The sky out here is volatile. Perfectly pleasant one minute, and violent the next, those of us who grew up here in the north country have a sort of “expect the unexpected” instinct born in us when it comes to the changing weather.
But it doesn’t mean we don’t get caught off guard. Just because we know that at any moment the clouds could build, one on another on another, and send the air swirling above our heads bending branches or sending hailstones flying, doesn’t mean we’re always ready for it.
But that’s the thing about this sky. As soon as you come to trust that another calm 80 degree day will pile up on another 80 degree calm day,
you head to the lake with your dad’s pontoon and friends from out of state to show them another side of the prairie, and just like that you’re caught out in the middle of the big water trying to out-boat a wall of hail and rain while a tornado warning buzzes on your smart phone and your little sister’s heart proceeds to lodge directly in her throat.
And suddenly I remember why I am a prairie person and not a boat person.
Because if I were on a horse in that storm, I’d give him his head, close my eyes and he’d run us both home.
On a boat? Well… on a boat on the big lake with friends working to get to know this foreign place we call North Dakota I felt so completely out of my element.
I wanted to show them the world that I knew and what we do out here when it’s hot. How we find ourselves a beach and set up shop. How we dig in the sand or the mud, pick rocks and sip drinks and thank God for the lake in the heat of the day.
And then the sky turned black and chased us down and everything I knew about what we do on a hot day blew away in the waves with the wind…
But when it was all said and done and we were back safely to shore, wind swept and nervously laughing, I think maybe I caught a glimpse of what it might be feel like to be, like the new friends who braved the adventure with us, on unfamiliar ground…
Coming Home: Wishing for solid ground in an unfamiliar place
by Jessie Veeder
The dark blue clouds sparked with lightning on the horizon in front of us, and the deep rumble of the thunder seemed to shoot up from the ground below our horses’ feet to settle and roar smack in the middle of my 10-year-old heart.
It was my first lesson in remaining calm in an uncontrollable situation that escalated quickly, the types of situations that, out here, are generally always caused by the sky or an animal.
Because there’s nothing nature does better than teach us lessons about our own human vulnerability.
Against an angry thousand-pound bull or a cloud full of hail stones, we are nothing but skin and bones, muscle and a built-in instinct to survive that we humans don’t exercise very often.
But out here, the animals do.
“These horses know how to get home,” Dad said to us, his silhouette darkening against a flashing horizon. “I know you can’t see the ground, but they can feel it. Just let their heads go and they will get you home.”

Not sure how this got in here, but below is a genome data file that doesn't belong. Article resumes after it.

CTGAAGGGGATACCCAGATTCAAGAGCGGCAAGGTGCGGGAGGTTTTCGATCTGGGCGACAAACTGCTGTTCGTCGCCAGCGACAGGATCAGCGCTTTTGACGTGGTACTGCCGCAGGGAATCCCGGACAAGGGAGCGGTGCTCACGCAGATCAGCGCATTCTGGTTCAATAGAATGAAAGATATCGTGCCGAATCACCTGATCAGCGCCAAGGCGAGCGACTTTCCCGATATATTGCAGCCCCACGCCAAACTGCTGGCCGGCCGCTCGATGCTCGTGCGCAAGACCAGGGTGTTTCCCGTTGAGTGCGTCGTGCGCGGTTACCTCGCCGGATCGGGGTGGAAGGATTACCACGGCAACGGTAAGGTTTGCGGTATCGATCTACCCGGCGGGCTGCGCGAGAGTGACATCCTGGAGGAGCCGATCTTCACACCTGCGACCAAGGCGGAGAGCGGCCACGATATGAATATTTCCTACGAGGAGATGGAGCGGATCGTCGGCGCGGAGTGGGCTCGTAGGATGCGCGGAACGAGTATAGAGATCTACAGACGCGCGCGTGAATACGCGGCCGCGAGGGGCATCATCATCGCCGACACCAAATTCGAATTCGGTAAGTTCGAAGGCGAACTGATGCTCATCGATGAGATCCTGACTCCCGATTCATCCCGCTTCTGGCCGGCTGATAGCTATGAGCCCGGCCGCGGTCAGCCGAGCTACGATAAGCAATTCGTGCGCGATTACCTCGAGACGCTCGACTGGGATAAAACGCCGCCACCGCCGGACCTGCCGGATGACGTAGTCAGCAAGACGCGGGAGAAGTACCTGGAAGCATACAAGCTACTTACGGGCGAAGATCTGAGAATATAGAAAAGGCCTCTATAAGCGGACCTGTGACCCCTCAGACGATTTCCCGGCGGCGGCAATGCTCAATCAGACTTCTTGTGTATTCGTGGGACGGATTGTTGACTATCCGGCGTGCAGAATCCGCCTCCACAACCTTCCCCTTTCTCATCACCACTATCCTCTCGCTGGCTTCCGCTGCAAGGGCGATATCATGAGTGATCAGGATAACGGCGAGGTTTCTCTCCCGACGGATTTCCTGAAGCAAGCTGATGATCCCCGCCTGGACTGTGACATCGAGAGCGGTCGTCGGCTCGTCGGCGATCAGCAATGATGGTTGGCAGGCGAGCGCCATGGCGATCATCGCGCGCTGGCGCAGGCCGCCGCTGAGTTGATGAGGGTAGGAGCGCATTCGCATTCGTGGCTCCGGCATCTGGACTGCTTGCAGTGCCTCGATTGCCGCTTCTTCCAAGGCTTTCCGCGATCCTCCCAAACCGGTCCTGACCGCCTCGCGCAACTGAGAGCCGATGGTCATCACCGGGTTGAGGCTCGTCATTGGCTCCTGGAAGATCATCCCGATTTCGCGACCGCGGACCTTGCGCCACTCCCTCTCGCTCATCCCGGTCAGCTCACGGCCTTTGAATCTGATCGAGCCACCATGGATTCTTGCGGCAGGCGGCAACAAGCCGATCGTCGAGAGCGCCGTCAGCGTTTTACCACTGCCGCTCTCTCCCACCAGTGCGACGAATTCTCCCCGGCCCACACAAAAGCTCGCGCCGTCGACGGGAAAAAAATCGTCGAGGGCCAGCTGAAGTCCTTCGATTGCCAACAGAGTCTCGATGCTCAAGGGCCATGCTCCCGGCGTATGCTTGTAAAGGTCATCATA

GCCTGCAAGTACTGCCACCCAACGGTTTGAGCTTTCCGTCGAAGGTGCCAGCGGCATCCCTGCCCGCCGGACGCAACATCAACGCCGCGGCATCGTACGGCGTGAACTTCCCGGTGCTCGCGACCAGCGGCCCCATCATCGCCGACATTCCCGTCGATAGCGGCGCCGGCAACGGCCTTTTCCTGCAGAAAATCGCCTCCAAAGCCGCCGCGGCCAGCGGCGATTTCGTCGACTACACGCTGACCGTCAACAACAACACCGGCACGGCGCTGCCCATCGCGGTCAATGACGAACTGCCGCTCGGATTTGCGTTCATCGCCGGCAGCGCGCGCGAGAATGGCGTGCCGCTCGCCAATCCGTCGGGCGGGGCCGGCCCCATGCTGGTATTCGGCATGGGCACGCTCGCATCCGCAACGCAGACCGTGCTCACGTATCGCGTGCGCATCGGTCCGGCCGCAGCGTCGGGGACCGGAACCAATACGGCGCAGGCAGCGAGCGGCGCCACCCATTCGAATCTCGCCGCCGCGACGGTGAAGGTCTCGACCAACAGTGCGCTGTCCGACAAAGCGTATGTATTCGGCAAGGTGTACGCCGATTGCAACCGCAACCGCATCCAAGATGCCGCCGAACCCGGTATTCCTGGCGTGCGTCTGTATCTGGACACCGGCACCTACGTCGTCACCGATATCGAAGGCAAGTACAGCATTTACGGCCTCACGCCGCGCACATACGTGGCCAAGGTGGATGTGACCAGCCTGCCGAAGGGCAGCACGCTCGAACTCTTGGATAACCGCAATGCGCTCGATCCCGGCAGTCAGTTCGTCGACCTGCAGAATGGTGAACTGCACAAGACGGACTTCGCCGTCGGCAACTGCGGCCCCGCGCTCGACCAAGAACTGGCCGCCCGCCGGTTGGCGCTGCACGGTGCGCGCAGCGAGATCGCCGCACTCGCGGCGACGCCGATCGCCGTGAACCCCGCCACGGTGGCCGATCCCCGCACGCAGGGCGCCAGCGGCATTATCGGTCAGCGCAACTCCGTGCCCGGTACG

And there was our lesson in trust—in our dad, in our animal and in the inborn instinct that is survival.
Last night, the sky was brewing up storms across the state. The air was thick outside our house and the weatherman on TV predicted the unpredictable. There will be wind. There will be rain. There will be storms tonight.
The phones and Internet conversations began buzzing in a Boomtown filled with people new to the prairie. Where do we go? What do we do? When will it hit?
I’m a woman born and grown on the sweeping open prairies under a sky that will softly kiss the hilltops with light one minute, only to turn around to swallow up the land in a fury of wind and rain the next. I know this. I’ve seen its volatility and in some ways I’ve blamed its constant impulsiveness on my own. How could the drama of such sweetness and rage not get under my skin?
But these days, home on these familiar plains, I’m a minority. For the thousands of new residents who have come north from the rocky soil of a mountain range, the sandy beaches of the coast, or the dry heat of the desert, the roll of the thunder coming up from the horizon to rest in your gut is not a familiar feeling. And it can be terrifying to know that under this big open sky in the middle of America, anything can happen.
Even those of us whose roots are long planted here are still at risk of being taken off guard.
And so I’m thinking of my first lesson in the danger of our sky today, because last weekend, while taking new friends out on the boat on the big lake in the heat of the day I looked up at that horizon and watched white clouds turn to black, lightning flash, heard the thunder crack and felt the waves grow bigger underneath us as my husband put the throttle down to escape the white wall of hailstones and rain that were chasing us toward the shore on the other side of the lake.
I turned to my friend, a former Utah resident who has spent the past nine months discovering and learning about her new home on the prairie. I wanted to reassure her, but as I looked up at the darkening sky I felt my usual confidence in my home dissipate and my vulnerability swell on that water.
I wished desperately for solid ground and a trusted horse that would know his footing and bring us all home.
And for the first time, I think I began to understand what it might feel like to dig new roots in this fickle and mysterious place.